The Mind of the Law . . . & the New Intelligence
- Handicapping Lawsuits: “For years, artificial intelligence has been automating tasks—like combing through mountains of legal documents and highlighting keywords—that were once rites of passage for junior attorneys. The bots may soon function as quasi-employees. In the past year, more than 10 major law firms have “hired” Ross, a robotic attorney powered in part by IBM’s Watson artificial intelligence, to perform legal research. . . .”
- Chatbot Lawyers: “Technologies like Ross and Lex Machina are intended to assist lawyers, but AI has also begun to replace them—at least in very straightforward areas of law. The most successful robolawyer yet was developed by a British teenager named Joshua Browder. Called DoNotPay, it’s a free parking-ticket-fighting chatbot that asks a series of questions about your case—Were the signs clearly marked? Were you parked illegally because of a medical emergency?—and generates a letter that can be filed with the appropriate agency. So far, the bot has helped more than 215,000 people beat traffic and parking tickets in London, New York, and Seattle. . . .”
- Minority Report: “. . . .In many states, judges use software called compas to help with setting bail and deciding whether to grant parole. The software uses information from a survey with more than 100 questions—covering things like a defendant’s gender, age, criminal history, and personal relationships—to predict whether he or she is a flight risk or likely to re-offend. . . .”
- An Explosion of Lawsuits: “Eventually, we may not need lawyers, judges, or even courtrooms to settle civil disputes. Ronald Collins, a professor at the University of Washington School of Law, has outlined a system for landlord–tenant disagreements. Because in many instances the facts are uncontested—whether you paid your rent on time, whether your landlord fixed the thermostat—and the legal codes are well defined, a good number of cases can be filed, tried, and adjudicated by software. Using an app or a chatbot, each party would complete a questionnaire about the facts of the case and submit digital evidence. ‘Rather than hiring a lawyer and having your case sit on a docket for five weeks, you can have an email of adjudication in five minutes,’ Collins told me. He believes the execution of wills, contracts, and divorces could likely be automated without significantly changing the outcome in the majority of cases. . . .”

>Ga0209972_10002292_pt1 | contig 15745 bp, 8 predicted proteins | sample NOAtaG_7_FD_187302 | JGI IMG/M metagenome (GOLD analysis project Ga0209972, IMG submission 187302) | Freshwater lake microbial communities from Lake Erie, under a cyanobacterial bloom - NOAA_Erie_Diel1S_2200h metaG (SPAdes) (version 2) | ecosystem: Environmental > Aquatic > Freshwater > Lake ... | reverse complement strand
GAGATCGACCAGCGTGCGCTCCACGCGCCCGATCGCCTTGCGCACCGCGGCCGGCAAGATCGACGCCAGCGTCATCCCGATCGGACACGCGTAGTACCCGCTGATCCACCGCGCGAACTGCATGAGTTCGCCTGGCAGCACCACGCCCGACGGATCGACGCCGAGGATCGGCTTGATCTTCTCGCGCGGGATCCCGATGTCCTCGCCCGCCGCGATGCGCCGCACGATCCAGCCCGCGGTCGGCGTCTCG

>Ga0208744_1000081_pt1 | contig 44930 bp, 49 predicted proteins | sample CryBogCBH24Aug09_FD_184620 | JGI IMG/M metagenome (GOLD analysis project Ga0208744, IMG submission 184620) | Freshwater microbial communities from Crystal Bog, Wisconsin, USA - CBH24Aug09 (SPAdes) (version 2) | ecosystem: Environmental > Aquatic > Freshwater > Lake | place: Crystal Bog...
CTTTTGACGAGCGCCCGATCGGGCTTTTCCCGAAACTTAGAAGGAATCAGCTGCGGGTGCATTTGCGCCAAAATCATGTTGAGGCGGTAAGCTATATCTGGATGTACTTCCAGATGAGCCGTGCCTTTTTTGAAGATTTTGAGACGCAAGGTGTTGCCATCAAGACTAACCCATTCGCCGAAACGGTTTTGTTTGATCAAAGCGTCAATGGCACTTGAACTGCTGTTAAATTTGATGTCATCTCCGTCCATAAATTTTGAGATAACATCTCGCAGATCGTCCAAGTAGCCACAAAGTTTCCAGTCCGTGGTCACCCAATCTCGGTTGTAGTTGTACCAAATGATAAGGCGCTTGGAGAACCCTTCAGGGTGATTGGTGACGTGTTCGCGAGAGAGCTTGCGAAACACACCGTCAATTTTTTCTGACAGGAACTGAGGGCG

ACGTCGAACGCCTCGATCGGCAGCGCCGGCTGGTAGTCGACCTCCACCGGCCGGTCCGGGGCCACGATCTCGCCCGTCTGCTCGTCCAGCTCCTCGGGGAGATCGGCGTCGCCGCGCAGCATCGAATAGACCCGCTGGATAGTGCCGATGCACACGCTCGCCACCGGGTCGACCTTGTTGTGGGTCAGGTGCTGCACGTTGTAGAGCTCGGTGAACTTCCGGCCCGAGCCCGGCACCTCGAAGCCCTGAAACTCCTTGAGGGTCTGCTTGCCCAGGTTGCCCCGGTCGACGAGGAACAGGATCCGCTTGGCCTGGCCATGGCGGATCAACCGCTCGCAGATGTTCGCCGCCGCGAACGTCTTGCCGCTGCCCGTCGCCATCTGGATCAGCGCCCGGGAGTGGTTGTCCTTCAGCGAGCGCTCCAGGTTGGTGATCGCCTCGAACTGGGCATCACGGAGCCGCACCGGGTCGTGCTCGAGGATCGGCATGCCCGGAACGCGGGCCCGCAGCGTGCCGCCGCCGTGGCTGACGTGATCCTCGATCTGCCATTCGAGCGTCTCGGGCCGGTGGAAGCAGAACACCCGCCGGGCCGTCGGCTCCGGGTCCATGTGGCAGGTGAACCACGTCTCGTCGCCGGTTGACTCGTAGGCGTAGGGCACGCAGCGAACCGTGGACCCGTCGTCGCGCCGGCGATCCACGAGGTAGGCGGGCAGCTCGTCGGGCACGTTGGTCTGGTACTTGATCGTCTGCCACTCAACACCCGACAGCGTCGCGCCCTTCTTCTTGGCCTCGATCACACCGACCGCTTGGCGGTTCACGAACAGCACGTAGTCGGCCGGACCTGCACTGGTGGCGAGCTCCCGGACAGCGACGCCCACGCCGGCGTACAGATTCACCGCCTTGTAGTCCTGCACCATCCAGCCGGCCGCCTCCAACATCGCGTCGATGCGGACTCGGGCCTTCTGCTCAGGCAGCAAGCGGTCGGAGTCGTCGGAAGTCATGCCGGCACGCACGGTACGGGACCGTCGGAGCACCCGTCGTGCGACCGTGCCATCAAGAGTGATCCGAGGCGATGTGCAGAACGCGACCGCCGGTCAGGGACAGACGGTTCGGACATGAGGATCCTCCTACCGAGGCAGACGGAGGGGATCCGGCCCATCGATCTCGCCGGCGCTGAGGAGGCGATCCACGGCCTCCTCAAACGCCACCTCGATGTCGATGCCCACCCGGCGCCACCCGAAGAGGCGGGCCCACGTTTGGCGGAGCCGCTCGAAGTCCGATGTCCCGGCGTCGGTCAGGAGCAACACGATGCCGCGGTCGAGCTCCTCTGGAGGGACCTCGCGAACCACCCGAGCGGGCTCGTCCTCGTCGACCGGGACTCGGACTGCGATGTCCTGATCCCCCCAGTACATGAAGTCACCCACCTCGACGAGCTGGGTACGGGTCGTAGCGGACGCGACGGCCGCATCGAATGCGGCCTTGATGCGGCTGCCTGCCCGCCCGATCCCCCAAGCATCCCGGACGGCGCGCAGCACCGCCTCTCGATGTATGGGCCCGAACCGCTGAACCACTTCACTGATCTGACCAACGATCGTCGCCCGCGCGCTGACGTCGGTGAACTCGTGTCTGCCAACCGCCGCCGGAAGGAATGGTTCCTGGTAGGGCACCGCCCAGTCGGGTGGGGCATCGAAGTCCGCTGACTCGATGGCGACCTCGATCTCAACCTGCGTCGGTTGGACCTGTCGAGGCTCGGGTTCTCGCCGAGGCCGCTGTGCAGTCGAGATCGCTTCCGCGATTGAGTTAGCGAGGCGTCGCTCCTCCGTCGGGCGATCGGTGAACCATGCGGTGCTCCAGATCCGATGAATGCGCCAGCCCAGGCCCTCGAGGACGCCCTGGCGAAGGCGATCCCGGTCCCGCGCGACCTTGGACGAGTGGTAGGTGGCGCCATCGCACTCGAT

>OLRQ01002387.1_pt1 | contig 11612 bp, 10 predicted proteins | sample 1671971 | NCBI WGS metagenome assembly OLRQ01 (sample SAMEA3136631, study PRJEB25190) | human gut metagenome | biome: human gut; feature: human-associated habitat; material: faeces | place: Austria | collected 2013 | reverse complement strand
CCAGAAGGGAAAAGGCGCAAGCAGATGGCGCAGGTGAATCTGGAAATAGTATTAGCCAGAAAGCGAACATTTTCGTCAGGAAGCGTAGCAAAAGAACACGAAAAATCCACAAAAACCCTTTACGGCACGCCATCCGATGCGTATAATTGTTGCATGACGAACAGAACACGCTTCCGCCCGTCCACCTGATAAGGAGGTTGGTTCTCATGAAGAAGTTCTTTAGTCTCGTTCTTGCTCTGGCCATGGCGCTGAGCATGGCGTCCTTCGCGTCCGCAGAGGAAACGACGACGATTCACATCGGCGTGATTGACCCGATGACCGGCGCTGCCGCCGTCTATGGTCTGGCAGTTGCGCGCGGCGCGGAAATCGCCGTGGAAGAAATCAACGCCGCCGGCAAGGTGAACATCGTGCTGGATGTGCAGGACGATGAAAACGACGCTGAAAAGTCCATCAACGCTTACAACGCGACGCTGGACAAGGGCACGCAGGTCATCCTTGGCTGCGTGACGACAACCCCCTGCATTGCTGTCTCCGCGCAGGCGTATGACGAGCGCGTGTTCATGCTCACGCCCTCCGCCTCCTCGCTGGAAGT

→ There’s more in the Koebler piece, including a “Brief Chronicle of Legal Technology” — so check out the full article.
Forthcoming: Related Works
- Coming next year from Cambridge University Press: Collins & Skover, Robotica: Speech Rights & Artificial Intelligence. The book (the main text of which is now complete) will include commentaries by Ryan Calo, Jane Bambauer, James Grimmelmann, Bruce Johnson, and Helen Norton along with a rejoinder by the authors.
- Toni M. Massaro, Helen Norton & Margot Kaminski, Siri-ously 2.0: What Artificial Intelligence Reveals about the First Amendment, Minnesota Law Review (forthcoming).